img_20190113_161529~3The interaction between Alice and the wonderful hip-hop singing White Rabbit is lively and jokey. This character is far removed from Carroll’s vision, bringing in a very 21st century street culture. Paula Young relishes this role and gives a sustained ‘cutesy but matey’ performance. The Dame, beautifully played by Matt Ludbrook, makes a suitably grand entrance as Cookie, the cook, and manages to deliver many stock panto gags and jokes with a freshness and enthusiasm as if they had never been seen or heard before: a great feat. The mock slapstick striptease was a tour de force of timing and low humour. Ellen Walker and Becky Halden as Tweedle Dum and Tweedle Dee certainly live up to one of their personality characteristics, seeing riddles in everything. The three of them succeed in performing the well-worn custard pies routine deftly, resulting in a genuinely funny laugh out loud moment.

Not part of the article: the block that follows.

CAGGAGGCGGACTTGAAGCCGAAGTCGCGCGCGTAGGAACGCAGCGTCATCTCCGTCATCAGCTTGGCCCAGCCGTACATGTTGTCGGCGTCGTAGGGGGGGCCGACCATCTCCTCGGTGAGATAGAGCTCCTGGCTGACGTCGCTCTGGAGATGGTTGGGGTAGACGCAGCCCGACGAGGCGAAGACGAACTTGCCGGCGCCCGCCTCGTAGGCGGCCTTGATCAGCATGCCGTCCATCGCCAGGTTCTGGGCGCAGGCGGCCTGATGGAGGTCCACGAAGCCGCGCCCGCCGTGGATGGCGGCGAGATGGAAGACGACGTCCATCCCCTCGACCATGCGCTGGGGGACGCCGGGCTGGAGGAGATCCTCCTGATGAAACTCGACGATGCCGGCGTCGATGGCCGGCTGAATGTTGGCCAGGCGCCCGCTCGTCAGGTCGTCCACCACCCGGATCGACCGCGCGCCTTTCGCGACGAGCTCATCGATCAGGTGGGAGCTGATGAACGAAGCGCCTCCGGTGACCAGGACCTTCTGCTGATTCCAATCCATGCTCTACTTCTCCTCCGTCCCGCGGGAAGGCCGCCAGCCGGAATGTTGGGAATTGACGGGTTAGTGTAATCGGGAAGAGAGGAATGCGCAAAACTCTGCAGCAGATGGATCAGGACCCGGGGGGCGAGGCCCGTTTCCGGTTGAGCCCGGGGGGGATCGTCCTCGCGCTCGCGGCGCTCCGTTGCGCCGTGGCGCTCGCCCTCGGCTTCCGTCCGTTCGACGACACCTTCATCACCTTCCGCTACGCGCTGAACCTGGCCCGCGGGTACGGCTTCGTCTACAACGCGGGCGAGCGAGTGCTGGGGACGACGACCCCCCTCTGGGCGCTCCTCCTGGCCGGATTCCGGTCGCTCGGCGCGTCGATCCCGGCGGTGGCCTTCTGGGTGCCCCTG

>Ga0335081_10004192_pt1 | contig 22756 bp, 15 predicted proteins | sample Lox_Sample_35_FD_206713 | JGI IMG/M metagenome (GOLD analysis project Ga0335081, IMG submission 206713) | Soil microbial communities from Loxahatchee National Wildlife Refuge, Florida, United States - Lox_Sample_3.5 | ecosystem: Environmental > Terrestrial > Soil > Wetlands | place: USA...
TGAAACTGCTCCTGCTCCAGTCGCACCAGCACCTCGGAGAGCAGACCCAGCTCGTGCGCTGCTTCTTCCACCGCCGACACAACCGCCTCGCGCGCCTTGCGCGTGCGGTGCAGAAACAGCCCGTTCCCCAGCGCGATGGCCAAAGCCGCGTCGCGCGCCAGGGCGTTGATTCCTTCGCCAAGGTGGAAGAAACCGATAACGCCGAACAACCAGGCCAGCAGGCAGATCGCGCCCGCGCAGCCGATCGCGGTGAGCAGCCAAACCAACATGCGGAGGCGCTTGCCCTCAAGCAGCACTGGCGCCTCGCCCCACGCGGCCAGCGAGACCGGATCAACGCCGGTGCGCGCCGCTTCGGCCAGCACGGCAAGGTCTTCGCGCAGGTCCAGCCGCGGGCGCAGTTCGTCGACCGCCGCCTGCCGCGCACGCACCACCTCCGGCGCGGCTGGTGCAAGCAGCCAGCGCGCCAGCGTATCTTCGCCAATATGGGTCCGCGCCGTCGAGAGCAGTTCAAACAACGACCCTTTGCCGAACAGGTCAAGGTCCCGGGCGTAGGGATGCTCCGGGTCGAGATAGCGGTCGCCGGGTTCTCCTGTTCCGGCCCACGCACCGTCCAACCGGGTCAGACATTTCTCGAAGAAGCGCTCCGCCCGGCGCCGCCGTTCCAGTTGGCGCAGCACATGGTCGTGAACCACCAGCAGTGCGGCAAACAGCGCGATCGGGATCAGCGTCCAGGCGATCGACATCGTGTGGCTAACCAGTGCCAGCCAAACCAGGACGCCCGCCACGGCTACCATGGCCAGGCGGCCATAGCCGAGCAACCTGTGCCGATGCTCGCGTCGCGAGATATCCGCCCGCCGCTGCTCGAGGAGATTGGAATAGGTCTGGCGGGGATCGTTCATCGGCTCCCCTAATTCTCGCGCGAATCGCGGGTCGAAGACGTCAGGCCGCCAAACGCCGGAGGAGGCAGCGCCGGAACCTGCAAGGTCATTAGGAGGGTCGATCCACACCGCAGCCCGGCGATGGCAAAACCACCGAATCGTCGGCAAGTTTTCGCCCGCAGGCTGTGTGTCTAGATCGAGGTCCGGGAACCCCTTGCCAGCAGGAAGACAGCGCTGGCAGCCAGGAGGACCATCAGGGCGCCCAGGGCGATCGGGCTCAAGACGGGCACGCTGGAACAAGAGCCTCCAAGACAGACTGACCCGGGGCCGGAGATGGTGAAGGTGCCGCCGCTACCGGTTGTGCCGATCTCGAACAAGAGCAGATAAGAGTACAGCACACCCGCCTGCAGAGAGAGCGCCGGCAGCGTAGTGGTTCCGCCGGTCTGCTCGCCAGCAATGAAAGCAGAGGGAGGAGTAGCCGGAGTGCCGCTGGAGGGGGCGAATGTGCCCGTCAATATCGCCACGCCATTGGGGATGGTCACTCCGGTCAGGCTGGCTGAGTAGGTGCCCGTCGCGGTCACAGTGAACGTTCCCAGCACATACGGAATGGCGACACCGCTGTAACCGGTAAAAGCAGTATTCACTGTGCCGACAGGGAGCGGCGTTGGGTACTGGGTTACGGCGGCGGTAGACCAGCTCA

img_20190113_160128~3We then enter the Hatter’s Tea Party scenes between Hatter (Matt Nicholas), March Hare (Clare Blake) and Dormouse (Evie Schaapveld). All three are deliciously delightful performers. Matt Nicholas is an actor with a great star quality presence, bringing the Hatter to life with aplomb. His timing is faultless, as also is his ability to interact with other performers. His rendering of A Very Unhappy Birthday to Me and A Nice Cup of Tea was delivered as if he were a great opera singer, which so suits Hatter’s personality. A disarming moment occurs when he lifts the dormouse out of the teapot. Here mention must be made of the scene stealing performance of young Evie who has remarkably sharp timing and stage awareness for someone so young. Throughout her scenes she acts and re-acts, so totally absorbed is she in her role and all that is going on around her. The trio is completed by the March Hare, played with great authenticity and enthusiasm by Clare Blake.

The grinning Cheshire Cat is artistically and cleverly acted by young Marie Blake, popping up and disappearing throughout the performance, totally in keeping with Carroll’s concept of this character. The Cat is the only character to speak in verse and Marie’s balletic, feline movement beautifully complements her characterisation.